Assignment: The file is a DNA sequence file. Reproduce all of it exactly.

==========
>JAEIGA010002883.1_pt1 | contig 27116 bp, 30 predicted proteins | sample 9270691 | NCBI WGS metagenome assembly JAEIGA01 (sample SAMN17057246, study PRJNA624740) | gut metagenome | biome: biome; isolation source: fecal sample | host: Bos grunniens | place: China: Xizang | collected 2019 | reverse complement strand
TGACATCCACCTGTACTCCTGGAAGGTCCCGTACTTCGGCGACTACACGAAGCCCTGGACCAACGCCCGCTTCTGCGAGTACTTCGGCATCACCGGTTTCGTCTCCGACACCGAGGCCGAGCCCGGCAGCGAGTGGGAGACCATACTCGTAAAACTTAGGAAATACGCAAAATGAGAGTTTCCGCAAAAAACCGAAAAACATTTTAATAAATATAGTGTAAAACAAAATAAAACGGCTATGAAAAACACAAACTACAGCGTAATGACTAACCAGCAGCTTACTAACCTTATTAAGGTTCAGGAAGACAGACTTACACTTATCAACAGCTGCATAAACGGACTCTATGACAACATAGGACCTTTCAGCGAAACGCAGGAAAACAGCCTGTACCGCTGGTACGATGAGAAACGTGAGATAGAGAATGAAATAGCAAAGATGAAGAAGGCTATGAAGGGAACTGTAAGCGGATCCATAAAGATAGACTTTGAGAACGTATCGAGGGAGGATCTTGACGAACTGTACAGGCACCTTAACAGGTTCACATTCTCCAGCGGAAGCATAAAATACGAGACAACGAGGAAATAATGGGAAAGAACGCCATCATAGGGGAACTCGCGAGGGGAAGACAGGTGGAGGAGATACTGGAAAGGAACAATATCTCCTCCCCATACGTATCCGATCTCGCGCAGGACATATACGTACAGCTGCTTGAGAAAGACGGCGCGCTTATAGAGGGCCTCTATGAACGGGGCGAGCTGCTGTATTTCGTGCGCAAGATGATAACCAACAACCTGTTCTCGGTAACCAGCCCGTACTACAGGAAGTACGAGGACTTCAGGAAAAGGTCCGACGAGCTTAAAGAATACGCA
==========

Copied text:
>JAEIGA010002883.1_pt1 | contig 27116 bp, 30 predicted proteins | sample 9270691 | NCBI WGS metagenome assembly JAEIGA01 (sample SAMN17057246, study PRJNA624740) | gut metagenome | biome: biome; isolation source: fecal sample | host: Bos grunniens | place: China: Xizang | collected 2019 | reverse complement strand
TGACATCCACCTGTACTCCTGGAAGGTCCCGTACTTCGGCGACTACACGAAGCCCTGGACCAACGCCCGCTTCTGCGAGTACTTCGGCATCACCGGTTTCGTCTCCGACACCGAGGCCGAGCCCGGCAGCGAGTGGGAGACCATACTCGTAAAACTTAGGAAATACGCAAAATGAGAGTTTCCGCAAAAAACCGAAAAACATTTTAATAAATATAGTGTAAAACAAAATAAAACGGCTATGAAAAACACAAACTACAGCGTAATGACTAACCAGCAGCTTACTAACCTTATTAAGGTTCAGGAAGACAGACTTACACTTATCAACAGCTGCATAAACGGACTCTATGACAACATAGGACCTTTCAGCGAAACGCAGGAAAACAGCCTGTACCGCTGGTACGATGAGAAACGTGAGATAGAGAATGAAATAGCAAAGATGAAGAAGGCTATGAAGGGAACTGTAAGCGGATCCATAAAGATAGACTTTGAGAACGTATCGAGGGAGGATCTTGACGAACTGTACAGGCACCTTAACAGGTTCACATTCTCCAGCGGAAGCATAAAATACGAGACAACGAGGAAATAATGGGAAAGAACGCCATCATAGGGGAACTCGCGAGGGGAAGACAGGTGGAGGAGATACTGGAAAGGAACAATATCTCCTCCCCATACGTATCCGATCTCGCGCAGGACATATACGTACAGCTGCTTGAGAAAGACGGCGCGCTTATAGAGGGCCTCTATGAACGGGGCGAGCTGCTGTATTTCGTGCGCAAGATGATAACCAACAACCTGTTCTCGGTAACCAGCCCGTACTACAGGAAGTACGAGGACTTCAGGAAAAGGTCCGACGAGCTTAAAGAATACGCA